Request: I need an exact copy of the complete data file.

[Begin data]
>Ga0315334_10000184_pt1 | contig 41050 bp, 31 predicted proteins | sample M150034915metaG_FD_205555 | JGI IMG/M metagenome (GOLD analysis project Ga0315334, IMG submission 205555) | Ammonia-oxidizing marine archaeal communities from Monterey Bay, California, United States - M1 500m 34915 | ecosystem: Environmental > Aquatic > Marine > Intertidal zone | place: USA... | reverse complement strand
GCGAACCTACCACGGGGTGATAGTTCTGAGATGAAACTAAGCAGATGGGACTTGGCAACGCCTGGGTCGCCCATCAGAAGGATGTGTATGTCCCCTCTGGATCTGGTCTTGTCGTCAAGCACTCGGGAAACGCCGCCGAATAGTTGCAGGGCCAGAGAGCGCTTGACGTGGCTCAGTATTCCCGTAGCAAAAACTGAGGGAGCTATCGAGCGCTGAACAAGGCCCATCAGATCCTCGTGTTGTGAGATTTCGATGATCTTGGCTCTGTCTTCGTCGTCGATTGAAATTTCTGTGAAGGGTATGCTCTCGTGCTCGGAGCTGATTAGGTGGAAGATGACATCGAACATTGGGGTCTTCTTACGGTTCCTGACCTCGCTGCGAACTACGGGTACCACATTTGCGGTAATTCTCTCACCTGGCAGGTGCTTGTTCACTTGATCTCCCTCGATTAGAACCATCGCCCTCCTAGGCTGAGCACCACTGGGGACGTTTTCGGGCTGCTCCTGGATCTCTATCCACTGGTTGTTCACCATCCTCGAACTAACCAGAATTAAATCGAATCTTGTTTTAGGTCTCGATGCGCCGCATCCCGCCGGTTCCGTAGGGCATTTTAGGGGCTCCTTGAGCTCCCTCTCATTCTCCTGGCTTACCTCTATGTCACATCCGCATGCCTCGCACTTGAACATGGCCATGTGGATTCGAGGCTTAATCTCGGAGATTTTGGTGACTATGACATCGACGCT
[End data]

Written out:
>Ga0315334_10000184_pt1 | contig 41050 bp, 31 predicted proteins | sample M150034915metaG_FD_205555 | JGI IMG/M metagenome (GOLD analysis project Ga0315334, IMG submission 205555) | Ammonia-oxidizing marine archaeal communities from Monterey Bay, California, United States - M1 500m 34915 | ecosystem: Environmental > Aquatic > Marine > Intertidal zone | place: USA... | reverse complement strand
GCGAACCTACCACGGGGTGATAGTTCTGAGATGAAACTAAGCAGATGGGACTTGGCAACGCCTGGGTCGCCCATCAGAAGGATGTGTATGTCCCCTCTGGATCTGGTCTTGTCGTCAAGCACTCGGGAAACGCCGCCGAATAGTTGCAGGGCCAGAGAGCGCTTGACGTGGCTCAGTATTCCCGTAGCAAAAACTGAGGGAGCTATCGAGCGCTGAACAAGGCCCATCAGATCCTCGTGTTGTGAGATTTCGATGATCTTGGCTCTGTCTTCGTCGTCGATTGAAATTTCTGTGAAGGGTATGCTCTCGTGCTCGGAGCTGATTAGGTGGAAGATGACATCGAACATTGGGGTCTTCTTACGGTTCCTGACCTCGCTGCGAACTACGGGTACCACATTTGCGGTAATTCTCTCACCTGGCAGGTGCTTGTTCACTTGATCTCCCTCGATTAGAACCATCGCCCTCCTAGGCTGAGCACCACTGGGGACGTTTTCGGGCTGCTCCTGGATCTCTATCCACTGGTTGTTCACCATCCTCGAACTAACCAGAATTAAATCGAATCTTGTTTTAGGTCTCGATGCGCCGCATCCCGCCGGTTCCGTAGGGCATTTTAGGGGCTCCTTGAGCTCCCTCTCATTCTCCTGGCTTACCTCTATGTCACATCCGCATGCCTCGCACTTGAACATGGCCATGTGGATTCGAGGCTTAATCTCGGAGATTTTGGTGACTATGACATCGACGCT